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The most well-known members of this family of two-dimensional curves are the circle and the ellipse. These arise when the intersection is a closed curve[?]: the circle is a special case of the ellipse in which the plane is exactly perpendicular to the axis of the cone. If the plane is parallel to a generator line of the cone, the section is called a parabola. Finally, if the intersection is an open curve, and the plane is not parallel to a generator line of the cone, the figure is a hyperbola.
An alternative definition of conic sections starts with a point F (the focus), a line L not containing F (the directrix) and a positive number e (the eccentricity). The corresponding conic section consists of all points whose distance to F equals e times their distance to L. For 0 < e < 1 we obtain an ellipse, for e = 1 a parabola, and for e > 1 a hyperbola. The case of a circle needs to be treated specially: one takes e = 0 and imagines the directrix infinitely far removed from the focus.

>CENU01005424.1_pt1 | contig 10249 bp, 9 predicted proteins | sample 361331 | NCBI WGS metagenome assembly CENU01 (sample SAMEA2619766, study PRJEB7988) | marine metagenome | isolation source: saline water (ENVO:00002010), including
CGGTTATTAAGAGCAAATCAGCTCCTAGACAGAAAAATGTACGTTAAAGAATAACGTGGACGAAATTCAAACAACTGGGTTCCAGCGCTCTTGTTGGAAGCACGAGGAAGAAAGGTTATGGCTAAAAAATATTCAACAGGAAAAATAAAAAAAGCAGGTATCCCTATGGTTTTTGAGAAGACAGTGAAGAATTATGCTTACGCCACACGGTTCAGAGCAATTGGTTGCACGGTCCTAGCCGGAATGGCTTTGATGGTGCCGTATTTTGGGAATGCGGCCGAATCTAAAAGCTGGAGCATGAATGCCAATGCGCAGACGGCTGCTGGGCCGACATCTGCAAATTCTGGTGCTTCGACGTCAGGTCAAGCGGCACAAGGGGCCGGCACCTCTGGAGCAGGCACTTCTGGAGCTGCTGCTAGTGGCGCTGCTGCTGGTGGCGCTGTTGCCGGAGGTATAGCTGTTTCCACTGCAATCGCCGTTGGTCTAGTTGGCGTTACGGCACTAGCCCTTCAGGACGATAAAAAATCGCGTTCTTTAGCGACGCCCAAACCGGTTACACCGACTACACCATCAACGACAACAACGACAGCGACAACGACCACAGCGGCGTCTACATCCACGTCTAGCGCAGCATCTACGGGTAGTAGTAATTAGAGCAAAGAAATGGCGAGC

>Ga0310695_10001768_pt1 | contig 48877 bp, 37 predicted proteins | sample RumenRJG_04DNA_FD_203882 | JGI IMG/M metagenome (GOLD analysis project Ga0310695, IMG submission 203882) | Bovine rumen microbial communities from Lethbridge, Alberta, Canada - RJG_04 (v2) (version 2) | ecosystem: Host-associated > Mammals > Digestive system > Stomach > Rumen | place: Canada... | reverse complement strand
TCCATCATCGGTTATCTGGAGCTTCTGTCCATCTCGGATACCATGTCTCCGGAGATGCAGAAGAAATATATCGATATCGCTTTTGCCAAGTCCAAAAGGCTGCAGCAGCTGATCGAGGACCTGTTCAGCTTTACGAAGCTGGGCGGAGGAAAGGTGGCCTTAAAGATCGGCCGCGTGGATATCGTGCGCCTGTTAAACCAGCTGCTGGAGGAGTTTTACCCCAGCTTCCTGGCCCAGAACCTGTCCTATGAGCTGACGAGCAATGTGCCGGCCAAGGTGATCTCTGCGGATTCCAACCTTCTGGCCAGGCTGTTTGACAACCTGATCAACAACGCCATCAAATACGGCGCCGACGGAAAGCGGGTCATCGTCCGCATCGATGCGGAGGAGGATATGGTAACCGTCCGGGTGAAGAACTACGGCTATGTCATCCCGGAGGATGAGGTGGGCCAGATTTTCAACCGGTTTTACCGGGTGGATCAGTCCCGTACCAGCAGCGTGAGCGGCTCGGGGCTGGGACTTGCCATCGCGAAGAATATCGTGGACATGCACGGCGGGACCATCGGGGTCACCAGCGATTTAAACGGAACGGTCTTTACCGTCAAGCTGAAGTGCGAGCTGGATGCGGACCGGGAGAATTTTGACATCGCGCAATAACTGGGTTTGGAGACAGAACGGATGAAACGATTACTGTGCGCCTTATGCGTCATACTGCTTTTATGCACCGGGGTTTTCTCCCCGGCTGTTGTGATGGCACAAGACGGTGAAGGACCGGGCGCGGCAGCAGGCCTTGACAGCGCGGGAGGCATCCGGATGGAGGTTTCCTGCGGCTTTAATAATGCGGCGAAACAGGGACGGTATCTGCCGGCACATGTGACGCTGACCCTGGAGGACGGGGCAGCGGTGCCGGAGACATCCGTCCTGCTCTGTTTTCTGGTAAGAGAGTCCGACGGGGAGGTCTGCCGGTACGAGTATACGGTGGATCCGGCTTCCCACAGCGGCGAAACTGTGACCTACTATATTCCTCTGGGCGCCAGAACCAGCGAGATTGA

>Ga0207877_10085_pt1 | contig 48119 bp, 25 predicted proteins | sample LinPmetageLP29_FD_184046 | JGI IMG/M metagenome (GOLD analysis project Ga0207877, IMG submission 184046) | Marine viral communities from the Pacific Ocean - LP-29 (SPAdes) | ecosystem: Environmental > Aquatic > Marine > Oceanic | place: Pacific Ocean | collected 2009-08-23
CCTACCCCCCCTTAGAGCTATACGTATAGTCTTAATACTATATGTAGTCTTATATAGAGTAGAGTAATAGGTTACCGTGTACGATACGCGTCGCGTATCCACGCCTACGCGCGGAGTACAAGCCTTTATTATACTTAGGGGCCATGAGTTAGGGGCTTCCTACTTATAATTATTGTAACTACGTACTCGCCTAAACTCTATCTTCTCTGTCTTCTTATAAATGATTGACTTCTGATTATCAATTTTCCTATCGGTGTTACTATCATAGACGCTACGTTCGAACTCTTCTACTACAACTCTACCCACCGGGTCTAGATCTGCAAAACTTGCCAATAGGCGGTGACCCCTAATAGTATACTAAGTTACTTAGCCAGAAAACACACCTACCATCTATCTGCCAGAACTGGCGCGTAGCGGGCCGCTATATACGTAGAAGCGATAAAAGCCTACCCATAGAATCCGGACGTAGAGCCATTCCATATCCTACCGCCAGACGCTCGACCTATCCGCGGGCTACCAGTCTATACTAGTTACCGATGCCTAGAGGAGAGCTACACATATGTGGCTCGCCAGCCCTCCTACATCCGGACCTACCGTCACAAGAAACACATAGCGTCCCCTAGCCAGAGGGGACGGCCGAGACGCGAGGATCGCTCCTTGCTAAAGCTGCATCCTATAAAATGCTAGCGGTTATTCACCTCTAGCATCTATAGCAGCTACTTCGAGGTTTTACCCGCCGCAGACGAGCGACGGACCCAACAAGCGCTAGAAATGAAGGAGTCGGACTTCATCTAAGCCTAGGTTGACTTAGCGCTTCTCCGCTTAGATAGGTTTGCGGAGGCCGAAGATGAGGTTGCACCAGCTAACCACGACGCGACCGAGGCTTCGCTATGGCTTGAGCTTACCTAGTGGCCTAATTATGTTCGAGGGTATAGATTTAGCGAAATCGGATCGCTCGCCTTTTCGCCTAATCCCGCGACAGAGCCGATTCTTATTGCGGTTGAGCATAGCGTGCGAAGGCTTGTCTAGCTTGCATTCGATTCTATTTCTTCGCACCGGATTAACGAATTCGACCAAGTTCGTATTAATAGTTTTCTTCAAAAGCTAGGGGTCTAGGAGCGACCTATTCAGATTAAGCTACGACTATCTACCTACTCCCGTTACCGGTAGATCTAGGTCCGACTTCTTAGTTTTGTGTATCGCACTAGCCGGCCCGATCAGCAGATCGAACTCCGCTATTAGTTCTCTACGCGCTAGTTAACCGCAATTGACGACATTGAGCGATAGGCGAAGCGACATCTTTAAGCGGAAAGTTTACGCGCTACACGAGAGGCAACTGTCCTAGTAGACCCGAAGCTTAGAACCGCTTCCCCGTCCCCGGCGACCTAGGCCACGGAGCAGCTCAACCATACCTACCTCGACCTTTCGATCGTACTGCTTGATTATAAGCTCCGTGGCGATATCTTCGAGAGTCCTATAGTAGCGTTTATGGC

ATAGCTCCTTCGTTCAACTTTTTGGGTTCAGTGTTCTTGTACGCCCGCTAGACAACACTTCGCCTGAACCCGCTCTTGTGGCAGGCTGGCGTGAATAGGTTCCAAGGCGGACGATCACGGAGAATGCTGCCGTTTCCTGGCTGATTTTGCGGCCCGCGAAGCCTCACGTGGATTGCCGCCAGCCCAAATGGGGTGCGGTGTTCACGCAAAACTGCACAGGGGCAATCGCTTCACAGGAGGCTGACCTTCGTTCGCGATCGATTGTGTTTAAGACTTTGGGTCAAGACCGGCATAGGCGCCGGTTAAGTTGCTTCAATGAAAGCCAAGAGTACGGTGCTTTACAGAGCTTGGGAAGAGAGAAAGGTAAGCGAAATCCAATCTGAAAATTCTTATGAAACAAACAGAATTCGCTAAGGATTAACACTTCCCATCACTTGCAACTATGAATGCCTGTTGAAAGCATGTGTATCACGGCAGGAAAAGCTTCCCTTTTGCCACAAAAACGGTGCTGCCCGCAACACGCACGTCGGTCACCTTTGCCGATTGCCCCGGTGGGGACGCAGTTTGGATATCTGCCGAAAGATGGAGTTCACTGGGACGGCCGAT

The eccentricity of a conic section is thus a measure of how far it deviates from being circular.
Conic sections are important in astronomy: the orbits of two massive objects that interact according to Newton's law of universal gravitation are conic sections if their common center of mass is considered to be at rest. If they are bound together, they will both trace out ellipses; if they are moving apart, they will both follow parabolas or hyperbolas.